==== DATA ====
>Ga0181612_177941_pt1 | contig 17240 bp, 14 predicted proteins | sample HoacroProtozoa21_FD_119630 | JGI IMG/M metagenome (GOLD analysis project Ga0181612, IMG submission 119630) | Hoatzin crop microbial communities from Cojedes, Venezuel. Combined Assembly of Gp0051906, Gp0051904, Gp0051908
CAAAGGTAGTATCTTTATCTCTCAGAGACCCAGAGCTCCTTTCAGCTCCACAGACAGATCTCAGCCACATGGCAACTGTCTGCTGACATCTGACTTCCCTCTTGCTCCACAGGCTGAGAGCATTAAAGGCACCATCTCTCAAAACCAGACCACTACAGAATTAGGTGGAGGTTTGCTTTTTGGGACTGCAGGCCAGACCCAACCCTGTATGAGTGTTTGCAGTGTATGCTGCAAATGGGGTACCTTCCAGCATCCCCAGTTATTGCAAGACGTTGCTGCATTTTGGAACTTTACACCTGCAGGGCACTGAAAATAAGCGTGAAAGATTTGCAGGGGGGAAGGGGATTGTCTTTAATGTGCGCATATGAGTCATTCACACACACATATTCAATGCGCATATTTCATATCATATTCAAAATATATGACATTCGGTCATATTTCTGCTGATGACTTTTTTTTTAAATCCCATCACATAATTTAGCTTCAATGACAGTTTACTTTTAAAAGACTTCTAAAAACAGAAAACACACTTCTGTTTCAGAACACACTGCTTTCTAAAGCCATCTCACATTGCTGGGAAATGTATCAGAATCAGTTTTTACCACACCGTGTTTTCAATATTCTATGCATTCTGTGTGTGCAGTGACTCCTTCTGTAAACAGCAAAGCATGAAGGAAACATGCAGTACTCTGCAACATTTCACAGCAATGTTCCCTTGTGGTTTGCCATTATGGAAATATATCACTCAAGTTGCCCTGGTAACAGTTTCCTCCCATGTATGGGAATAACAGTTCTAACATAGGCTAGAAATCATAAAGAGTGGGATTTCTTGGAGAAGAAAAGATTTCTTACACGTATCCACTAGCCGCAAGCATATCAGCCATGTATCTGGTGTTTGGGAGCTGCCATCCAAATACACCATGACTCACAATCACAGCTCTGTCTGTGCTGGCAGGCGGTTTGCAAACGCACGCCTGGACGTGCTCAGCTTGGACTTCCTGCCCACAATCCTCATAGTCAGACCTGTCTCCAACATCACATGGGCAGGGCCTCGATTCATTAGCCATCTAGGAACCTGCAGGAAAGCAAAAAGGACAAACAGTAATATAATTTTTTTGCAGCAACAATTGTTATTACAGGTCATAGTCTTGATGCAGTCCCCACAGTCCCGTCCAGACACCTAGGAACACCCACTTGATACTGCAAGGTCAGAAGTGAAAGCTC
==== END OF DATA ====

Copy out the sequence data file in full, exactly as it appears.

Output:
>Ga0181612_177941_pt1 | contig 17240 bp, 14 predicted proteins | sample HoacroProtozoa21_FD_119630 | JGI IMG/M metagenome (GOLD analysis project Ga0181612, IMG submission 119630) | Hoatzin crop microbial communities from Cojedes, Venezuel. Combined Assembly of Gp0051906, Gp0051904, Gp0051908
CAAAGGTAGTATCTTTATCTCTCAGAGACCCAGAGCTCCTTTCAGCTCCACAGACAGATCTCAGCCACATGGCAACTGTCTGCTGACATCTGACTTCCCTCTTGCTCCACAGGCTGAGAGCATTAAAGGCACCATCTCTCAAAACCAGACCACTACAGAATTAGGTGGAGGTTTGCTTTTTGGGACTGCAGGCCAGACCCAACCCTGTATGAGTGTTTGCAGTGTATGCTGCAAATGGGGTACCTTCCAGCATCCCCAGTTATTGCAAGACGTTGCTGCATTTTGGAACTTTACACCTGCAGGGCACTGAAAATAAGCGTGAAAGATTTGCAGGGGGGAAGGGGATTGTCTTTAATGTGCGCATATGAGTCATTCACACACACATATTCAATGCGCATATTTCATATCATATTCAAAATATATGACATTCGGTCATATTTCTGCTGATGACTTTTTTTTTAAATCCCATCACATAATTTAGCTTCAATGACAGTTTACTTTTAAAAGACTTCTAAAAACAGAAAACACACTTCTGTTTCAGAACACACTGCTTTCTAAAGCCATCTCACATTGCTGGGAAATGTATCAGAATCAGTTTTTACCACACCGTGTTTTCAATATTCTATGCATTCTGTGTGTGCAGTGACTCCTTCTGTAAACAGCAAAGCATGAAGGAAACATGCAGTACTCTGCAACATTTCACAGCAATGTTCCCTTGTGGTTTGCCATTATGGAAATATATCACTCAAGTTGCCCTGGTAACAGTTTCCTCCCATGTATGGGAATAACAGTTCTAACATAGGCTAGAAATCATAAAGAGTGGGATTTCTTGGAGAAGAAAAGATTTCTTACACGTATCCACTAGCCGCAAGCATATCAGCCATGTATCTGGTGTTTGGGAGCTGCCATCCAAATACACCATGACTCACAATCACAGCTCTGTCTGTGCTGGCAGGCGGTTTGCAAACGCACGCCTGGACGTGCTCAGCTTGGACTTCCTGCCCACAATCCTCATAGTCAGACCTGTCTCCAACATCACATGGGCAGGGCCTCGATTCATTAGCCATCTAGGAACCTGCAGGAAAGCAAAAAGGACAAACAGTAATATAATTTTTTTGCAGCAACAATTGTTATTACAGGTCATAGTCTTGATGCAGTCCCCACAGTCCCGTCCAGACACCTAGGAACACCCACTTGATACTGCAAGGTCAGAAGTGAAAGCTC